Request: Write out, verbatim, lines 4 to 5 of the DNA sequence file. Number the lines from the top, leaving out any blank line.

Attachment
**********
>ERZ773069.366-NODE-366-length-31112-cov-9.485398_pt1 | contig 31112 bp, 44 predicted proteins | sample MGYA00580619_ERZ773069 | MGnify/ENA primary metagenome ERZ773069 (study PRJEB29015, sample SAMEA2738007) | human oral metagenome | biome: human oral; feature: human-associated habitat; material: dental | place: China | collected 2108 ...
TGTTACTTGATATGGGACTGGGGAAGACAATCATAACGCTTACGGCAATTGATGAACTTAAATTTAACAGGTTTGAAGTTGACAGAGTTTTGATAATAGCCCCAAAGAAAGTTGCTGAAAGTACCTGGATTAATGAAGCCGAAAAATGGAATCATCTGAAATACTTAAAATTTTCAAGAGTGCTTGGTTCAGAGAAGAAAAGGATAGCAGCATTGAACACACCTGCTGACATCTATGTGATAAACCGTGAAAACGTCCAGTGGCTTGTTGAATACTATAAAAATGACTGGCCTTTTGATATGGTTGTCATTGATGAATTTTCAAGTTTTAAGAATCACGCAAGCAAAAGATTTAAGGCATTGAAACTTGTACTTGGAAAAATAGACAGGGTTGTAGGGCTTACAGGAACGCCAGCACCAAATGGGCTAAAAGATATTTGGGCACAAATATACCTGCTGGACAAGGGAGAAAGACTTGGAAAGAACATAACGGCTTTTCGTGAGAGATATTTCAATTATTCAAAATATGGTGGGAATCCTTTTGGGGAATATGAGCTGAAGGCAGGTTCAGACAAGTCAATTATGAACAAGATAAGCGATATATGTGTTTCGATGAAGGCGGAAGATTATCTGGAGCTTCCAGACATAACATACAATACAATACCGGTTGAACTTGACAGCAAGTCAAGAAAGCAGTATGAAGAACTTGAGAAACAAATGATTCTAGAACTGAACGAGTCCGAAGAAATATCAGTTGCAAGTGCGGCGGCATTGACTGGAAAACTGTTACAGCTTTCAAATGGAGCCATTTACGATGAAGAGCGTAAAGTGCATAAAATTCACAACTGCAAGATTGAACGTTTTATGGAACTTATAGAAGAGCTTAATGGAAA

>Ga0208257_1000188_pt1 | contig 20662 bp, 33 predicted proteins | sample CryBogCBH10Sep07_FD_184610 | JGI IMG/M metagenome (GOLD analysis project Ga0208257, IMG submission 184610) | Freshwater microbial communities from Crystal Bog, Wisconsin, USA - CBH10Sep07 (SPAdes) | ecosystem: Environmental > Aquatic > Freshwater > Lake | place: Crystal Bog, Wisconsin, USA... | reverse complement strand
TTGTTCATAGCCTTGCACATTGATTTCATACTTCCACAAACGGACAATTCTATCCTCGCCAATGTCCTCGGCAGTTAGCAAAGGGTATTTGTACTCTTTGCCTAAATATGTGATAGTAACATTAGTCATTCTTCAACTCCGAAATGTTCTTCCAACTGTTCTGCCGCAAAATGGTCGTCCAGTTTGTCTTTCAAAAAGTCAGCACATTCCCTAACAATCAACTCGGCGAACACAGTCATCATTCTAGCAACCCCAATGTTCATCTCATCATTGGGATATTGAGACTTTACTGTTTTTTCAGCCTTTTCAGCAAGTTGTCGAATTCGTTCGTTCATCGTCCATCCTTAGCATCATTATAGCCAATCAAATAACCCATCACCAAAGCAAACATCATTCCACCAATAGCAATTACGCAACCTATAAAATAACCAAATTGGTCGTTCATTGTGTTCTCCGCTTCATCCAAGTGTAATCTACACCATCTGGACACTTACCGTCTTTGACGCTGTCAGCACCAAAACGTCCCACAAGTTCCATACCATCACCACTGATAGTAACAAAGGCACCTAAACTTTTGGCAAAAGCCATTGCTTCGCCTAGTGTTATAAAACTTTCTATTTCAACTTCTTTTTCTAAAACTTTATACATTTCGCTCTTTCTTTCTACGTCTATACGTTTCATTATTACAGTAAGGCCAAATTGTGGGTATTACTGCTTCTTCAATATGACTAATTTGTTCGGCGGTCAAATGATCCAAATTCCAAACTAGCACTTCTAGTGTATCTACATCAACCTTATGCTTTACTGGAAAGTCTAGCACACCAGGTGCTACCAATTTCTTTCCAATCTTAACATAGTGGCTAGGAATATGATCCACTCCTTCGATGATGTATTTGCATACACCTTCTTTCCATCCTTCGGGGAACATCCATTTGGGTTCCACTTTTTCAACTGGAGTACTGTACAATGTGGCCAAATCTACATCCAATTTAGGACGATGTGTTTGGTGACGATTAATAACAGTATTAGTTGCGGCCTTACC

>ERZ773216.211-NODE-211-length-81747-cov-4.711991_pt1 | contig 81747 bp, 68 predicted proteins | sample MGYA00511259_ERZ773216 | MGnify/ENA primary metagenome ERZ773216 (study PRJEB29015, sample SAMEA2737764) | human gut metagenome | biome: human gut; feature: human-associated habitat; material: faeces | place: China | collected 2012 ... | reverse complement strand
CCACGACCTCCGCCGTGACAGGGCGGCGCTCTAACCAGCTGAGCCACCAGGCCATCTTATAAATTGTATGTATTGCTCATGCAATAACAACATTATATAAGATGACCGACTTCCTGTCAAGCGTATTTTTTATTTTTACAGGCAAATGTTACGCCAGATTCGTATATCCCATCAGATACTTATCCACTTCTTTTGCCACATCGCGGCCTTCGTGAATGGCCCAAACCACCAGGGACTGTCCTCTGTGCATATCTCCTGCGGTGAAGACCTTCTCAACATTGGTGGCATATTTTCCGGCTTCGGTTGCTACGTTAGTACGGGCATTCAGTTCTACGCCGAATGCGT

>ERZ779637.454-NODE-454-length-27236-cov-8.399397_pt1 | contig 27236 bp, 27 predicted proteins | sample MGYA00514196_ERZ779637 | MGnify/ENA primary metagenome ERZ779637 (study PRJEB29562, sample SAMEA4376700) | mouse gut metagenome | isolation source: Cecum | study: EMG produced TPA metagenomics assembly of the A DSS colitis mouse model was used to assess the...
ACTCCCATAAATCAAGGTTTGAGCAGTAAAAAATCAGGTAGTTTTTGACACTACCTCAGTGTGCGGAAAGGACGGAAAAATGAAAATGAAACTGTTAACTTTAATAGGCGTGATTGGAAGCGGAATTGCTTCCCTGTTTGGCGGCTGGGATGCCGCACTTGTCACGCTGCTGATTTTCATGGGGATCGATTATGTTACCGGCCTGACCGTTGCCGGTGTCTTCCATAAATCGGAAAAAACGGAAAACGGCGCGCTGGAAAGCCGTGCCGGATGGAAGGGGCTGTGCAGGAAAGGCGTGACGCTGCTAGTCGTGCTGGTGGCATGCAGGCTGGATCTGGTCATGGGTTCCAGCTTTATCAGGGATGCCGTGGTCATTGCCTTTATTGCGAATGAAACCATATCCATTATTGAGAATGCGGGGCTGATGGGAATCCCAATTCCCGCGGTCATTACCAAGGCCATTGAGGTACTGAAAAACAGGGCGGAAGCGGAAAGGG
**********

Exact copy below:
TTGTTCATAGCCTTGCACATTGATTTCATACTTCCACAAACGGACAATTCTATCCTCGCCAATGTCCTCGGCAGTTAGCAAAGGGTATTTGTACTCTTTGCCTAAATATGTGATAGTAACATTAGTCATTCTTCAACTCCGAAATGTTCTTCCAACTGTTCTGCCGCAAAATGGTCGTCCAGTTTGTCTTTCAAAAAGTCAGCACATTCCCTAACAATCAACTCGGCGAACACAGTCATCATTCTAGCAACCCCAATGTTCATCTCATCATTGGGATATTGAGACTTTACTGTTTTTTCAGCCTTTTCAGCAAGTTGTCGAATTCGTTCGTTCATCGTCCATCCTTAGCATCATTATAGCCAATCAAATAACCCATCACCAAAGCAAACATCATTCCACCAATAGCAATTACGCAACCTATAAAATAACCAAATTGGTCGTTCATTGTGTTCTCCGCTTCATCCAAGTGTAATCTACACCATCTGGACACTTACCGTCTTTGACGCTGTCAGCACCAAAACGTCCCACAAGTTCCATACCATCACCACTGATAGTAACAAAGGCACCTAAACTTTTGGCAAAAGCCATTGCTTCGCCTAGTGTTATAAAACTTTCTATTTCAACTTCTTTTTCTAAAACTTTATACATTTCGCTCTTTCTTTCTACGTCTATACGTTTCATTATTACAGTAAGGCCAAATTGTGGGTATTACTGCTTCTTCAATATGACTAATTTGTTCGGCGGTCAAATGATCCAAATTCCAAACTAGCACTTCTAGTGTATCTACATCAACCTTATGCTTTACTGGAAAGTCTAGCACACCAGGTGCTACCAATTTCTTTCCAATCTTAACATAGTGGCTAGGAATATGATCCACTCCTTCGATGATGTATTTGCATACACCTTCTTTCCATCCTTCGGGGAACATCCATTTGGGTTCCACTTTTTCAACTGGAGTACTGTACAATGTGGCCAAATCTACATCCAATTTAGGACGATGTGTTTGGTGACGATTAATAACAGTATTAGTTGCGGCCTTACC

>ERZ773216.211-NODE-211-length-81747-cov-4.711991_pt1 | contig 81747 bp, 68 predicted proteins | sample MGYA00511259_ERZ773216 | MGnify/ENA primary metagenome ERZ773216 (study PRJEB29015, sample SAMEA2737764) | human gut metagenome | biome: human gut; feature: human-associated habitat; material: faeces | place: China | collected 2012 ... | reverse complement strand